This case was about the effect in Scotland of foreign bankruptcy proceedings involving Joseph Turner, a merchant in Bremen, Germany. After Turner became bankrupt, creditors John Parish and John Henrich Schreiber & Co. arrested (i.e., attached) some yarn belonging to Mr. Turner, which had been consigned to merchants in Scotland. The yarn was subsequently released to three men who claimed to be trustees for Turner’s creditors: Jacob Khone, John Khone, and John Andrew Uhtoff Ludson, all merchants in Bremen. These trustees disposed of the yarn and initiated a court proceeding in Scotland to determine who was entitled to the proceeds. They claimed that Parish and Schreiber had acceded to the trust and therefore could not assert a preference based on their earlier arrestments. In support of this argument, the trustees relied on laws of Bremen which, they alleged, provided for the effects of a bankrupt to be taken into the management of the senate; some number of senators were then chosen as trustees by the creditors. The trustees also provided certificates from the Bremen senate describing the defenders’ participation in this process. The petitioners argued that this was not sufficient evidence of the trust, and that the trust had no effect in Scotland.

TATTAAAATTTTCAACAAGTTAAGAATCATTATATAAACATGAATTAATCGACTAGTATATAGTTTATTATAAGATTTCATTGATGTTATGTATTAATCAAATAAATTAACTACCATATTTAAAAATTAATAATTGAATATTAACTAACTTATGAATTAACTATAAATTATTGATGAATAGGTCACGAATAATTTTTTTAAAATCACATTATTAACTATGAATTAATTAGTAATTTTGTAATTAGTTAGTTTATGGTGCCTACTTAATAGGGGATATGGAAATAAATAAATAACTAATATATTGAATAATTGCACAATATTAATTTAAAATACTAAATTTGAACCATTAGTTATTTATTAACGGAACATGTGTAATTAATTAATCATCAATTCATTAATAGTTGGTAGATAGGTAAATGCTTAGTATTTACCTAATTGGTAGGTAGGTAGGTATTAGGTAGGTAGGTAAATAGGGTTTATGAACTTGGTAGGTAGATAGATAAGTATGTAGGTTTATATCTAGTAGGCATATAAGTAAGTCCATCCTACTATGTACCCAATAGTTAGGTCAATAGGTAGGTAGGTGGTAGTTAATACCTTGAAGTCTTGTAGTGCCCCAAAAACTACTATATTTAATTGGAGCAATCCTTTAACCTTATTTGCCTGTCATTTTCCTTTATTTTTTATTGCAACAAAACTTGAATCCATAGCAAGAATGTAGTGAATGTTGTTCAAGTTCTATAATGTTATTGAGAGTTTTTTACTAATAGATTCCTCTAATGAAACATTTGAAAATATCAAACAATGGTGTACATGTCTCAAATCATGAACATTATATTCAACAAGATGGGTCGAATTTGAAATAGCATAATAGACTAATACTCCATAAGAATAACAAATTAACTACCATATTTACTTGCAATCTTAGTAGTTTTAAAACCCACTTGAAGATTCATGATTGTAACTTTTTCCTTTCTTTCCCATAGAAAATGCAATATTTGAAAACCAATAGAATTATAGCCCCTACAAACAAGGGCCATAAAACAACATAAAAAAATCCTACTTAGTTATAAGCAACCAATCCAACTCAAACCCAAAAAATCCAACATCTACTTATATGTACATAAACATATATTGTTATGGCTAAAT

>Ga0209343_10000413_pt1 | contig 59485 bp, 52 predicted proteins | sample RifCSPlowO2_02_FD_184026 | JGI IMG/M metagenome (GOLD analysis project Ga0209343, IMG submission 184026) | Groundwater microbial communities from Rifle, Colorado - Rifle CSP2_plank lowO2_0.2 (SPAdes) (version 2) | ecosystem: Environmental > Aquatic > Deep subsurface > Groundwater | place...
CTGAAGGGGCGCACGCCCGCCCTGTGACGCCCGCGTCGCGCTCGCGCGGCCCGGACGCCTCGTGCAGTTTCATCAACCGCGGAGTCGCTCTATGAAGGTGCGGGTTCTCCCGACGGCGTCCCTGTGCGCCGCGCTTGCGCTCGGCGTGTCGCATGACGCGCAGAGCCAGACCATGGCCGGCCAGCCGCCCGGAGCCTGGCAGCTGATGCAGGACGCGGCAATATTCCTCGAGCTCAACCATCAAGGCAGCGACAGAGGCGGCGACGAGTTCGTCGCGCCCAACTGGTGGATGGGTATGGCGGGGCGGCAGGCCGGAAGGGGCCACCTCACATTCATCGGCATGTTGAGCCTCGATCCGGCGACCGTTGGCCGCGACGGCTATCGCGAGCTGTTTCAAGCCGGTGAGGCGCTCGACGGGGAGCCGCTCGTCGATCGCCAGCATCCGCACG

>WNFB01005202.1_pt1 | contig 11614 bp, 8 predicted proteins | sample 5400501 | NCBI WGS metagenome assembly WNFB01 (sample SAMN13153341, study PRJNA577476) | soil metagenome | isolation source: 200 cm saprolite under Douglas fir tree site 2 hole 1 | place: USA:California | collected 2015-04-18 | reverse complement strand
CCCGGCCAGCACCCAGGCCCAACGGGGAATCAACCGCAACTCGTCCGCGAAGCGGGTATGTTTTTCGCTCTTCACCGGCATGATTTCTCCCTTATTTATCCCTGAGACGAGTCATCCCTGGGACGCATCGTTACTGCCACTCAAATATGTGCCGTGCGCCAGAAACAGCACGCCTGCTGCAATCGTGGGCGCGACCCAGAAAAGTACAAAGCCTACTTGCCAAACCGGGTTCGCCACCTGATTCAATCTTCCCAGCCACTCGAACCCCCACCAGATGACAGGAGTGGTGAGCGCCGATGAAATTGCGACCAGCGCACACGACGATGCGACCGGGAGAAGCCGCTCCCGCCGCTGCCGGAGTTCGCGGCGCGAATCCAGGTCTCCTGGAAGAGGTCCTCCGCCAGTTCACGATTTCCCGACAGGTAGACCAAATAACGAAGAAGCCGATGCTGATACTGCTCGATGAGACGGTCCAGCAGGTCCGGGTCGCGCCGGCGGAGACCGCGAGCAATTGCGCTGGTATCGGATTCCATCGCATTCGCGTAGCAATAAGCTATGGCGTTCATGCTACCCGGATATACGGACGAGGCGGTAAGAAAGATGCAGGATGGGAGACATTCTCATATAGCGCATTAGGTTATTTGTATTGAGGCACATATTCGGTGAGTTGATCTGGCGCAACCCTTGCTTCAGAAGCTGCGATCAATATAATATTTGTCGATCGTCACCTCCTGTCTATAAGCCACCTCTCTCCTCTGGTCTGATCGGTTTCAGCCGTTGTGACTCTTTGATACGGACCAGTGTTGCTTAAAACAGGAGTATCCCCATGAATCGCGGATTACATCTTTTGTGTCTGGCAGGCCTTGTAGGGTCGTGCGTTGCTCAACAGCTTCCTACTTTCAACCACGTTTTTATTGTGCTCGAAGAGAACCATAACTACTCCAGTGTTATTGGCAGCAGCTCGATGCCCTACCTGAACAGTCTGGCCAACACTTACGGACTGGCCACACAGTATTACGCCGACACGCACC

Mungo Brown, Supplement to the Dictionary of the Decisions of the Court of Session (1826), pg. 451, , pg. 459
Sir David Dalyrymple of Hailes, Decisions of the Lords of Council and Session, from 1766 to 1791 (1826), pg. 714